Our ‘Post-ecclesiological’ Age

Archimandrite Grigorios Papathomas is Professor of Canon Law and Dean of the St Sergius Theological Institute in Paris. In this article, first published by the Orthodox Church of Estonia, he argues that we live in a post-ecclesiological age due to our loss of sense of the local church belonging in a particular place. He also analyses the ways in which overlapping ‘co-territorial’ Churches define themselves by use of particular rites (Catholic), by confession (Protestant), or, in the case of the Orthodox, by ethnic origin.

With the sixteenth century there began a new era in the history and theology of the Church – and of Christianity – which for reasons that will be discussed below, we can call the ‘post-ecclesiological’ age. Its beginning was marked by the Reformation (1517), though many preliminary signs appeared much earlier, especially in the ecclesiology that was developed at the time of the Crusades (1095-1204).

The historical and theological evidence of the last five centuries shows a radical difference between the current era and the completely different ecclesial practice that preceded it. It actually represents a new conception of the Church, hitherto unknown, that marks the end of ecclesiology as lived and developed by the Church during her first fifteen centuries.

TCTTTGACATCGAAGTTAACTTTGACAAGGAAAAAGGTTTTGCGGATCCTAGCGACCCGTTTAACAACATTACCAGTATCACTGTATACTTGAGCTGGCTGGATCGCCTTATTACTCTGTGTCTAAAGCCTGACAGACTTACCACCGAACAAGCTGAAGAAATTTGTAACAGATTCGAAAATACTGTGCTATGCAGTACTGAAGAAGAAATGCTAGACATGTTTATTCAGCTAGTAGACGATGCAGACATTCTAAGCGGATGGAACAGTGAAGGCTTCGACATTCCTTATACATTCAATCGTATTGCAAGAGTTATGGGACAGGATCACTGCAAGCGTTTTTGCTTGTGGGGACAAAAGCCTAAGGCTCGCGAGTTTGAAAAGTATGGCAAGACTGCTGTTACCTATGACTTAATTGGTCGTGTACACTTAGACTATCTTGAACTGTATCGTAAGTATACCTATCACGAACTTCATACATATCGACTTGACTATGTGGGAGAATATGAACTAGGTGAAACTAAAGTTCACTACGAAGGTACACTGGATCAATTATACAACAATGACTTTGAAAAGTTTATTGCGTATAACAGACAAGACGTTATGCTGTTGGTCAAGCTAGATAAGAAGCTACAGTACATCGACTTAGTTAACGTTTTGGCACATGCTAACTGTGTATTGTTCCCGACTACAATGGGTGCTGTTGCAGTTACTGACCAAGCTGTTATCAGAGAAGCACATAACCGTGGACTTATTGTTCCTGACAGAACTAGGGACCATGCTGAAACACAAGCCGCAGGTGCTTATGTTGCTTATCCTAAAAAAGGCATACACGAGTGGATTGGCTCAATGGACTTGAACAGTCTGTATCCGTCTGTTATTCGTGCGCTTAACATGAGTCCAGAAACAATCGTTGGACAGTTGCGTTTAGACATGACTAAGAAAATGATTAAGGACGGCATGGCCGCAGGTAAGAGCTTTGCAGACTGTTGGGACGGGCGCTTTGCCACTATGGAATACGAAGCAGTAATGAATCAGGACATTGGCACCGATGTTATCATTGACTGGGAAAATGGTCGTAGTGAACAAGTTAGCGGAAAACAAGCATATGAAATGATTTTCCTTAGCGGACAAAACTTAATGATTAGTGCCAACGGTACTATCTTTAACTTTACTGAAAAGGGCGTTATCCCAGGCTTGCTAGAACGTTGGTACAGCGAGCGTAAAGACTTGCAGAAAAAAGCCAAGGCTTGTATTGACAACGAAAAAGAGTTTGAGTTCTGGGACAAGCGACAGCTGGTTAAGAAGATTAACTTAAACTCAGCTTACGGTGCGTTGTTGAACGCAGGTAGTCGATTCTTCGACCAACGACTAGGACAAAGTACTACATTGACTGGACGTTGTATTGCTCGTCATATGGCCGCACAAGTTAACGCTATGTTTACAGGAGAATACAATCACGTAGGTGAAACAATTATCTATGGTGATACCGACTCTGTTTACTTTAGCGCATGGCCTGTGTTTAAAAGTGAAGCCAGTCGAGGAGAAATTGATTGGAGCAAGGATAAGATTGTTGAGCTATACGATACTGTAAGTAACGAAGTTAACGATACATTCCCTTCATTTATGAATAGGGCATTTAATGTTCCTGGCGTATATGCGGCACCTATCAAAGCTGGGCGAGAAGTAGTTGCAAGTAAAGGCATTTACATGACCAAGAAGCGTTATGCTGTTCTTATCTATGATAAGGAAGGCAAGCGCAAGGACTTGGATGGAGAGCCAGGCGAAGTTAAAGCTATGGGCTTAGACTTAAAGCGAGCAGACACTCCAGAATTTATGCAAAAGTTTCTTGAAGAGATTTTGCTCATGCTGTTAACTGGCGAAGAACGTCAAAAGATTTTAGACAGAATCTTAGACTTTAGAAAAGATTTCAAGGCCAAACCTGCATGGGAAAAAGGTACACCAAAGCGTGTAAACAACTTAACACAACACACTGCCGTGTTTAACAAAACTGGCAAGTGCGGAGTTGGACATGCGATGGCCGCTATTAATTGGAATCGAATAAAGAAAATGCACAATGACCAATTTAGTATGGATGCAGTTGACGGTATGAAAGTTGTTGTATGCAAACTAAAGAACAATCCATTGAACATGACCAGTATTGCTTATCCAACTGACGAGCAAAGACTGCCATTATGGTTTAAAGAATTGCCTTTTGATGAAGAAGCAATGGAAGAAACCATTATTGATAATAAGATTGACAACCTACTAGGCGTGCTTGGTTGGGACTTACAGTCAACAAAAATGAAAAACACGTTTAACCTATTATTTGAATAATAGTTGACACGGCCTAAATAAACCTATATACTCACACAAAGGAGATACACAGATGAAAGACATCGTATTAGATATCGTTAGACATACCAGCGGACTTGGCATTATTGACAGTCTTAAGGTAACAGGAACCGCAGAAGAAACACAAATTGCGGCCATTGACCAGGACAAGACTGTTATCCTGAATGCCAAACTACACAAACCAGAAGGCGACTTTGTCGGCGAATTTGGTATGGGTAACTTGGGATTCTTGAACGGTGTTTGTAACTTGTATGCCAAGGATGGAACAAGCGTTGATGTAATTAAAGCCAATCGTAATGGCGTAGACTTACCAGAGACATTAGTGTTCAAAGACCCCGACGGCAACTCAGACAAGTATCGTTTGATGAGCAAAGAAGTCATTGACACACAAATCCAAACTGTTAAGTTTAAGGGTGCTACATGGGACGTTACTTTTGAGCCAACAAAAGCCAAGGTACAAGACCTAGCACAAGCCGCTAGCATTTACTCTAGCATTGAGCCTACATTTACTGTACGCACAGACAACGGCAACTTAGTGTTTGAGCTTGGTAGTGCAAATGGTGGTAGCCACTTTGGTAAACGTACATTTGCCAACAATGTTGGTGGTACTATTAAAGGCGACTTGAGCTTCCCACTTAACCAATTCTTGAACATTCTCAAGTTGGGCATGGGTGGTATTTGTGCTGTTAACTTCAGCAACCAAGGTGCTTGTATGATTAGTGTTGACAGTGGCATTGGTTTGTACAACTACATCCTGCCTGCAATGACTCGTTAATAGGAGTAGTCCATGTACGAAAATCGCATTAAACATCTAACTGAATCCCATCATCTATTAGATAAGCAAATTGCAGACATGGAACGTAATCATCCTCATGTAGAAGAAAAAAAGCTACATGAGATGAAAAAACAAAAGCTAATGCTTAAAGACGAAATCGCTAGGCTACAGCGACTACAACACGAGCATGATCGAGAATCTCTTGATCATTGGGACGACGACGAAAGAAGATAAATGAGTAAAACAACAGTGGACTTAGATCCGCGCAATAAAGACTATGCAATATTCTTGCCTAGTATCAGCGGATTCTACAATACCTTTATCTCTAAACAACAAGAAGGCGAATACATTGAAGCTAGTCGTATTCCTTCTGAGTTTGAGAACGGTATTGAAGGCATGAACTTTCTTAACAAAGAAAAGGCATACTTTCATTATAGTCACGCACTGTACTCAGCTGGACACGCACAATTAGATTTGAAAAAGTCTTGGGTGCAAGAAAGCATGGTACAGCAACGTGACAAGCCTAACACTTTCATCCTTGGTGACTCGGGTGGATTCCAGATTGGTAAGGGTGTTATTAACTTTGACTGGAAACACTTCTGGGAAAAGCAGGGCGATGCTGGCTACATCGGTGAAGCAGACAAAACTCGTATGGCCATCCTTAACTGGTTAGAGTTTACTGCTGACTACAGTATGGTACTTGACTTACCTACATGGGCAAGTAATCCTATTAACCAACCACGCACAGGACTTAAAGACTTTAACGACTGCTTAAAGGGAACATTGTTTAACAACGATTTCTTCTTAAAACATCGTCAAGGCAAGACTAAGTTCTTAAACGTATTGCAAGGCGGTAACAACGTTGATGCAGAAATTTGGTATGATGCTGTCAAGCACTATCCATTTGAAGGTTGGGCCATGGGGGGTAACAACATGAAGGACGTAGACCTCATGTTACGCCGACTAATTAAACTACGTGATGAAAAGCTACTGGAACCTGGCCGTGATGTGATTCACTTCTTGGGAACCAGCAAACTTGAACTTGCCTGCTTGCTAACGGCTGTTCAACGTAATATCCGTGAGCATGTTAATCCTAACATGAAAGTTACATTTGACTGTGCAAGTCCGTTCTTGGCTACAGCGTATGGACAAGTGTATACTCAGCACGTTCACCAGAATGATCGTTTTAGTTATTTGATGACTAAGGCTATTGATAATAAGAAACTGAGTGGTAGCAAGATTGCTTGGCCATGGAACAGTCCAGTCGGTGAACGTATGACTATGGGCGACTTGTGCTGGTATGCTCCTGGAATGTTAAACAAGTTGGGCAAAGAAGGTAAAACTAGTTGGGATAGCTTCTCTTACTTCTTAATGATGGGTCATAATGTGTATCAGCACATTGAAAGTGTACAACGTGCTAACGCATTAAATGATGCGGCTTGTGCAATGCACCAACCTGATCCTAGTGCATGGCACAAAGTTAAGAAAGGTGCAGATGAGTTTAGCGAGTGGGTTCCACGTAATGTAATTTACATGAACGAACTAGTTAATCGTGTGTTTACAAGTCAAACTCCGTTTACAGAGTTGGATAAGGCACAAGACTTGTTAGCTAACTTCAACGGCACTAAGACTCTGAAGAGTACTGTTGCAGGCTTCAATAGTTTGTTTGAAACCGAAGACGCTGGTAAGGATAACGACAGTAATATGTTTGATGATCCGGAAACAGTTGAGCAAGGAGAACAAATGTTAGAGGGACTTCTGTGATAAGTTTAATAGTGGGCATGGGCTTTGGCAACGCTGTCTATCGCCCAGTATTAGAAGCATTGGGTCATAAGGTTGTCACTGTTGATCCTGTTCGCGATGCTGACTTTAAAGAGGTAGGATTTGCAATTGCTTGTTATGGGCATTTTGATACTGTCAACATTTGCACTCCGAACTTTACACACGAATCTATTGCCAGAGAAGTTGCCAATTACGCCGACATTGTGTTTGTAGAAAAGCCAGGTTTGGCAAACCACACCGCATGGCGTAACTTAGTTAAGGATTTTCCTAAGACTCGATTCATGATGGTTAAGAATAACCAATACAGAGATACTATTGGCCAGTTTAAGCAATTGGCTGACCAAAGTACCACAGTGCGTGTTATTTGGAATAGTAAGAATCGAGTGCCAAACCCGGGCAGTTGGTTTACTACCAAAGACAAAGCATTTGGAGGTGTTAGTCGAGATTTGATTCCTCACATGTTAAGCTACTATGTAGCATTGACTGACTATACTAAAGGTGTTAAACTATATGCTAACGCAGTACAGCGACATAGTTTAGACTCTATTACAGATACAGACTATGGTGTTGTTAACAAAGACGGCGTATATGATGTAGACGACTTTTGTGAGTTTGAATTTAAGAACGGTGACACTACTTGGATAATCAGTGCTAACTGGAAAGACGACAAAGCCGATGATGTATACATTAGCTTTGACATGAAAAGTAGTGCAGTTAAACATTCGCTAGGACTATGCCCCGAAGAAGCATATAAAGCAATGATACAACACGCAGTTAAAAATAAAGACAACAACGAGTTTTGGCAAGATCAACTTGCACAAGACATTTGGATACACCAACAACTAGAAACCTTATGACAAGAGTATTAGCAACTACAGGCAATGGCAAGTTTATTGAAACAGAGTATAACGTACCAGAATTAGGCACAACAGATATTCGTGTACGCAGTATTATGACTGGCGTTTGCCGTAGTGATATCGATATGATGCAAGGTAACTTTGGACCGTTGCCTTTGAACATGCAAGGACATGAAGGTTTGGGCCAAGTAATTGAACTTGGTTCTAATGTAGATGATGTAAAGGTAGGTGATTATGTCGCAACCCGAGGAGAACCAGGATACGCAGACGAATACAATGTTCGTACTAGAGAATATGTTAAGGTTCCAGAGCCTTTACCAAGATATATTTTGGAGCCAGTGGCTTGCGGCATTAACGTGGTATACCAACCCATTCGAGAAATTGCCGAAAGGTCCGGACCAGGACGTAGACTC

Following this clear deterioration in ecclesiology, which came about through events and not because of some evolution towards a ‘postecclesiological’ age, it was natural enough for various new ecclesiologies to emerge. These are, in order of their historical appearance: rite-based ecclesiologies (Catholic), confessional ecclesiologies Protestant), and finally ethnically based ecclesiologies (Orthodox).

These three ecclesiologies, are essentially of the same nature: that is, they are established according to aggressive, almost militant, principles. Moreover, they have dominated Church life since their appearance and also determined the statutory texts that regulate the existence and functioning of all Churches since that day.

To read the full text of the article please download PDF file attached below.

Source: Episcopal Vicariate of Great Britain and Ireland

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